Ephesians 4:7-16; Spiritual gifts – evangelist and pastor teachers.
length: 66:09 - taught on Nov, 4 2021
Thursday November 4,2021
I hastily closed 1Co 14 in our last meeting due to time. But I think we gleaned the main point of that chapter. It is really a part of chapters 12-14 in which spiritual gifts and divine love are taught by Paul and then used as a spotlight upon their own conduct in Corinth in two large areas: their use of spiritual gifts (particularly prophecy and tongues) and the method of their actual church meetings. Paul stated chapter 14 with the command to vigorously pursue love, and that because the Corinthians had choses the wrong side in the conflict of glorification of God or self.
The entire epistle is about this conflict. It is the war within each believer between the flesh and the Holy Spirit (GAL 5:16-17). This war refuses to remain within the soul of the believer.
The results of the battlefield of the soul (glorification of God vs. self) spills over into our families and marriages and congregations.
We cannot eradicate the effects that the condition of our souls will have on the people around us. For some, the solution is becoming a hermit. But what we don’t do for others is still a significant effect. Our only remaining option as believers is to win the battle in the soul (pursue love!, 1CO 14:1) and have and good and eternal impact on our corner of the world, especially our churches and our families and our neighbors.
Pursue (present active imperative of dioko = eagerly seek all the time) love, yet desire earnestly spiritual gifts, but especially that you may prophesy. 2 For one who speaks in a tongue does not speak to men, but to God; for no one understands, but in his spirit he speaks mysteries. 3 But one who prophesies speaks to men for edification and exhortation and consolation.
The teachings of the prophets were producing edification (building up), exhortation (helping, motivating), and consolation (paramuthia - literally to speak close to, or comfort).
Use of gifts in the church - “Let all things be done for edification.”
Everything we do while we are gathered together should have this statement in mind behind it.
What is the outcome then, brethren? When you assemble, each one has a psalm, has a teaching, has a revelation, has a tongue, has an interpretation. Let all things be done for edification.
How wonderful it would be for someone to have the talent or gift to write a psalm, a poem or a song, and share it with the congregation. There were more than a few speakers in a church service in the first century. With order and leadership; with love, it must have been wonderful.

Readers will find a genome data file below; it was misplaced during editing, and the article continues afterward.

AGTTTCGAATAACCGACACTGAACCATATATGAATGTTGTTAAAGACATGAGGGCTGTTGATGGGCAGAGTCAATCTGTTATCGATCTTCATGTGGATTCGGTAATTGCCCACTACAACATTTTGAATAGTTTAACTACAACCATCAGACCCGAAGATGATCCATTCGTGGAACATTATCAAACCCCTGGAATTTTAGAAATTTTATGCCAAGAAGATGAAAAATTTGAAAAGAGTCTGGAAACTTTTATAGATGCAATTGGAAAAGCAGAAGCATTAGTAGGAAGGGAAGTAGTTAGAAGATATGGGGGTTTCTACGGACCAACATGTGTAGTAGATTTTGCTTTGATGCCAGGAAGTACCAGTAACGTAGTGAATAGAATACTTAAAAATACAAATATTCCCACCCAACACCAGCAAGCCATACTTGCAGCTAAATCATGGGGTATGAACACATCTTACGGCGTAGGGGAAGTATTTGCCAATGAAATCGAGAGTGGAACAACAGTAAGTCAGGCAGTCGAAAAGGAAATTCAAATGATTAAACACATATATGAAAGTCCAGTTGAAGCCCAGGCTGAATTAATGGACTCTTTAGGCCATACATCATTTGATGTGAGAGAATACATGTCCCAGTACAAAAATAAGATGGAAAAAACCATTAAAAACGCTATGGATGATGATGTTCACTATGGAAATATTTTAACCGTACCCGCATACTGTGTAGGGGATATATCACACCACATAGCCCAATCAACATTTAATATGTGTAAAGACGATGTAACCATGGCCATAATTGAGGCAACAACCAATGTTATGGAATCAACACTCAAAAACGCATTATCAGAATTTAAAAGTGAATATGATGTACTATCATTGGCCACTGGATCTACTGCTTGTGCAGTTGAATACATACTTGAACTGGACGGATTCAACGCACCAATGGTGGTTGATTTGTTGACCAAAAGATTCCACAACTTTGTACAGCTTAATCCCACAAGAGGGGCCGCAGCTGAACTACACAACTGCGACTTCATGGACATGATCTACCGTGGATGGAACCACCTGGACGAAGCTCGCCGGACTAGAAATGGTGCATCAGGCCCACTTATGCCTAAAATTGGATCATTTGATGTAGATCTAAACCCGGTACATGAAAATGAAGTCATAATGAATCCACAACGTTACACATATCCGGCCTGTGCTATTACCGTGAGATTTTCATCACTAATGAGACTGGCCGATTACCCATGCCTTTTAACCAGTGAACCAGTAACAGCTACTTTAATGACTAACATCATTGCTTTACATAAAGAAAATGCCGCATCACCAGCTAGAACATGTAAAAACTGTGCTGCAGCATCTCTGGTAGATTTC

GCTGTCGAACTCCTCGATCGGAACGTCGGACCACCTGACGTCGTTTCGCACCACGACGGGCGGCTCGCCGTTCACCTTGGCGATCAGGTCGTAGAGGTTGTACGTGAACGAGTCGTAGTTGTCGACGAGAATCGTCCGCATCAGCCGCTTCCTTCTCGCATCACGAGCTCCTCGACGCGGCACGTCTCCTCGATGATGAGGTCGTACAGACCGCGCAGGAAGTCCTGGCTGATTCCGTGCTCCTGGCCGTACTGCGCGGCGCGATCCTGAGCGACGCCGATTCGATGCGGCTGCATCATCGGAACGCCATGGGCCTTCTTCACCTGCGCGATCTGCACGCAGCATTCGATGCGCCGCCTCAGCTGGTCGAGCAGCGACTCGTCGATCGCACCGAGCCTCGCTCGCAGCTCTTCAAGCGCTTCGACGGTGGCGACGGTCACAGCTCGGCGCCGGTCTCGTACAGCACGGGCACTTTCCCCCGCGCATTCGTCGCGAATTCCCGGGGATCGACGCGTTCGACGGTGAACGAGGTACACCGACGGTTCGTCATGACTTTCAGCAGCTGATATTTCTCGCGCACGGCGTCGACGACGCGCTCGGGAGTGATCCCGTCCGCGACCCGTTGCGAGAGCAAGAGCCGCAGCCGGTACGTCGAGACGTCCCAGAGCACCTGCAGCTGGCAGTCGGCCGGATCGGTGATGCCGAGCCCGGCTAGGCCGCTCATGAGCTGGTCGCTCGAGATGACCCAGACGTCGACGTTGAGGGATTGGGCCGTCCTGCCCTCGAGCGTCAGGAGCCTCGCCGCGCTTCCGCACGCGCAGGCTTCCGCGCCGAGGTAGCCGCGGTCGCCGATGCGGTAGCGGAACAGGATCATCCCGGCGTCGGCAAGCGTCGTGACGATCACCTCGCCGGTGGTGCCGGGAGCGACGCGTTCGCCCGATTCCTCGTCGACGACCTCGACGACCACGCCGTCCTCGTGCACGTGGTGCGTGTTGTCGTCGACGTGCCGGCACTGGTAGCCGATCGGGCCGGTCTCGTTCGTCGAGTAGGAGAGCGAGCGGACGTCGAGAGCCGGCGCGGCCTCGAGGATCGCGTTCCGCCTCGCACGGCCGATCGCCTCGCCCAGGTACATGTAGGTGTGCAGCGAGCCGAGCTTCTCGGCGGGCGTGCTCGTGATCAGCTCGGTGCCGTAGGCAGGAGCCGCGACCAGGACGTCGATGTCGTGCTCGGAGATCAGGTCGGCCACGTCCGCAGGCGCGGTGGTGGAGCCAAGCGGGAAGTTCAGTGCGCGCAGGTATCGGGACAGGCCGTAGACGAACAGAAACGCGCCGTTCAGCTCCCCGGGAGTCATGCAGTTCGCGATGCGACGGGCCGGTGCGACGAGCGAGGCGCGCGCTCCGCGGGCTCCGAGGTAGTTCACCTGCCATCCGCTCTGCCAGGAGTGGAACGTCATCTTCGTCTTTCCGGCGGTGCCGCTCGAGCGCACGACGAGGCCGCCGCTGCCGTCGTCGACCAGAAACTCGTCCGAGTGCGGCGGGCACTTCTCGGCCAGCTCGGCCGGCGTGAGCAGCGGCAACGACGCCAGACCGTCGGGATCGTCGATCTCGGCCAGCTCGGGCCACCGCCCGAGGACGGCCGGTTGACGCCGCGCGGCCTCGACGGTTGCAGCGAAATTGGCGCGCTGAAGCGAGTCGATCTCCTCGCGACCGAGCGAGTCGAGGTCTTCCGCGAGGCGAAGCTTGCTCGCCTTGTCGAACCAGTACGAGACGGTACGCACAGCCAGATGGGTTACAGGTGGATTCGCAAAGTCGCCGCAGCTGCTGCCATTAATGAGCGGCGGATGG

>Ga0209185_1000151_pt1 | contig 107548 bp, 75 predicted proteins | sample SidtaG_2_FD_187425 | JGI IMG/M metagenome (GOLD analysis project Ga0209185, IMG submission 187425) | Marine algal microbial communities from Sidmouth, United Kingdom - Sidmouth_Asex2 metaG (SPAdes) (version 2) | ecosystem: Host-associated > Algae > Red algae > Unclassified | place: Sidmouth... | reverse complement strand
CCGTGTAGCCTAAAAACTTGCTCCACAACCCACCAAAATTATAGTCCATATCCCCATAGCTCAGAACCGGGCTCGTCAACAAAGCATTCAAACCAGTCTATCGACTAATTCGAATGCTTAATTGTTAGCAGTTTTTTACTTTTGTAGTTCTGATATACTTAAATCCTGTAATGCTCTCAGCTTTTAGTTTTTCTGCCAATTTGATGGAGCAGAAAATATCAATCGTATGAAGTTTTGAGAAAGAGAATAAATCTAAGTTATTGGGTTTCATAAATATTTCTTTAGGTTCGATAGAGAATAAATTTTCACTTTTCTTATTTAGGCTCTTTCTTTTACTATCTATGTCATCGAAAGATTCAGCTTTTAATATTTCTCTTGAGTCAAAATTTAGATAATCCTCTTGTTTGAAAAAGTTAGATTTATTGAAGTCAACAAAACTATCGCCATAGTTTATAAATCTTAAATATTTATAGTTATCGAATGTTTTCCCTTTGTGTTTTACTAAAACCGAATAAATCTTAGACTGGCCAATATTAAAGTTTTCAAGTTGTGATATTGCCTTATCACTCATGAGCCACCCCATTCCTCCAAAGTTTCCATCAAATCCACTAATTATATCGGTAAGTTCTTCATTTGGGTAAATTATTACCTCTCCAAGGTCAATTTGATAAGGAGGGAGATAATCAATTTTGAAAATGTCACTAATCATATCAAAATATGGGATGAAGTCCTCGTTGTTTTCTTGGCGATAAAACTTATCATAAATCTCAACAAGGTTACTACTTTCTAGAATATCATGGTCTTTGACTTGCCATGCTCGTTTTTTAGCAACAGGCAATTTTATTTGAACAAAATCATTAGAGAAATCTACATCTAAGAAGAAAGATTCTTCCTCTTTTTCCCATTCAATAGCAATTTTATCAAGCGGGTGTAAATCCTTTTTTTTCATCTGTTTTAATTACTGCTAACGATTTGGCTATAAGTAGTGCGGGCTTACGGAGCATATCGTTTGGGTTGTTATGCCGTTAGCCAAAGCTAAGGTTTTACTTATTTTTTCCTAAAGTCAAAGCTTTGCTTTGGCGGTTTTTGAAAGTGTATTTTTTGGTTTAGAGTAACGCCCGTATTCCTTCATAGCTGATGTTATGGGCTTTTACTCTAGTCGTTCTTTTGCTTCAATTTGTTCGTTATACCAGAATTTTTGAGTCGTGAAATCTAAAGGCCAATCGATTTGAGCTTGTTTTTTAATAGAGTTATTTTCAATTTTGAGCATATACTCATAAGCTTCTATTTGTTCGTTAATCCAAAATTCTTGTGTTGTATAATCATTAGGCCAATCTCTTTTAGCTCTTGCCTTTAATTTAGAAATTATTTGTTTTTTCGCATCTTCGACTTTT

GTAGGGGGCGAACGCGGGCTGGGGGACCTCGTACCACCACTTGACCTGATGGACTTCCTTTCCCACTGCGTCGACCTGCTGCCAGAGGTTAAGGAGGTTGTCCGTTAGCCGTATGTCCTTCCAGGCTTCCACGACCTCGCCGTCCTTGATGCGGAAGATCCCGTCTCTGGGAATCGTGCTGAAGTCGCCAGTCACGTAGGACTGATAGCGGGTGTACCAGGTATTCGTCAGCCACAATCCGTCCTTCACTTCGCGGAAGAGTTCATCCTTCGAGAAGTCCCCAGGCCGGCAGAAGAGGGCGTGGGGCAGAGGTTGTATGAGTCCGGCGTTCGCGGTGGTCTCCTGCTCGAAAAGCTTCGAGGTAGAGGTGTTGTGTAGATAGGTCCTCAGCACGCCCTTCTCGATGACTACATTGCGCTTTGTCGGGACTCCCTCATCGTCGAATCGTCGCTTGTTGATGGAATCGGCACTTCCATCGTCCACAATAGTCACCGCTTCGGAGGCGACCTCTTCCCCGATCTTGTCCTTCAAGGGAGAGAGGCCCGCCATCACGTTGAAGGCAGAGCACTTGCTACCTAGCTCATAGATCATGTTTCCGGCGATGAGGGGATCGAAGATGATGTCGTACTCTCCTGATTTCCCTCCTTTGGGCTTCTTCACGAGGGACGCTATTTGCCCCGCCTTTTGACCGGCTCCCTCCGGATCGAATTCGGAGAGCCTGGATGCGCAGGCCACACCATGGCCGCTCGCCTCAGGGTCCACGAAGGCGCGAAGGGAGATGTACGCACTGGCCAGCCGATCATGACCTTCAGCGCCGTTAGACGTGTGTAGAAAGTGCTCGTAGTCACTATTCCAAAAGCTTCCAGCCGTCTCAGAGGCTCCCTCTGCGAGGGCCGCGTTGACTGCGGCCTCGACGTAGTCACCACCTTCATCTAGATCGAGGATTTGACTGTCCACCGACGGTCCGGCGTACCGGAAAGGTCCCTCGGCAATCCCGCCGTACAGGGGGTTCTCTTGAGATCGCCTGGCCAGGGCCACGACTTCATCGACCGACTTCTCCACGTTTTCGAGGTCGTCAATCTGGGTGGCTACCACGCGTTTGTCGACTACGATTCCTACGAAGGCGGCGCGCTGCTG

I wonder if we could all think of our own services, which I’m sure you’ve noticed, are very uniform. No rules are given for church organization (other than that there must be leadership) or procedure in the Scripture, but Paul lays down the overarching law, “Let all be done for edification.”
If we keep this grand rule in mind, then there is no need for suffocating formality. We may use spontaneous prayer or prepared ones. We may sing three songs, two, or four on Sundays. We may use devotionals if they are edifying and available. Someone may have a talent that can be shared, like poetry or music, or a story, etc. As long as it is never edifying self but the whole body of the church. Again, if what we are doing is making the faithful more and more like Christ, then it is to be preferred.
As Marcus Dods writes concerning this passage: “They who sincerely attach themselves to Christ cannot fail to end by being like Him. But lack of expectation is fatal to the Christian. If we expect nothing or very little from Christ, we might as well not be Christians. If He does not become to us a second conscience, ever present in us to warn against sin and offer opposing inducements, we might as well call ourselves by any other name.” I don’t necessarily agree with his conclusion that the carnal might as well not be Christians, but his strong point is well taken. Our calling is as high as the heavens and it was given to us through great sacrifice and cost, so who are we not to reach for all of it.
“evangelists” - euaggelistas = a messenger of good news, preacher of the gospel. (verb: euaggelizo - to bring, proclaim the gospel)
Our NT has this noun only used three times, but the verb is used over 50 times. The verb is bring, or announce, or proclaim the gospel. We are all to do this.
For there is no distinction between Jew and Greek; for the same Lord is Lord of all, abounding in riches for all who call upon Him; 13 for "Whoever will call upon the name of the Lord will be saved." 14 How then shall they call upon Him in whom they have not believed? And how shall they believe in Him whom they have not heard? And how shall they hear without a preacher? 15 And how shall they preach unless they are sent? Just as it is written, "How beautiful are the feet of those who bring glad tidings of good things!"
The entire phrase “bring glad tidings” is a translation of the verb (participle) euaggelizo. And, interestingly, this quote from Isa uses the same verb in the Septuagint.
How lovely on the mountains
Are the feet of him who brings good news (euaggelizo in LXX),
Notice that it is used in conjunction with “they who are sent,” sent being the verb apostello, the function of an apostle.
But the ones spiritually gifted to do it are evangelists.
The two other uses of this word (the noun), one describes a man named Phillip (“Phillip the evangelist” ACT 21:8), and other is an exhortation from Paul to Timothy to do the work of an evangelist (2TI 4:5).
In neither case is the function of the title expanded upon.
And that is it. Therefore, it is impossible to get a detailed job description of an evangelist, other than translating the word, which is a combination of angelo (messenger) and eu (good).
Opinion differs on whether the gift was solely a function, or if it was an office. We cannot say for sure.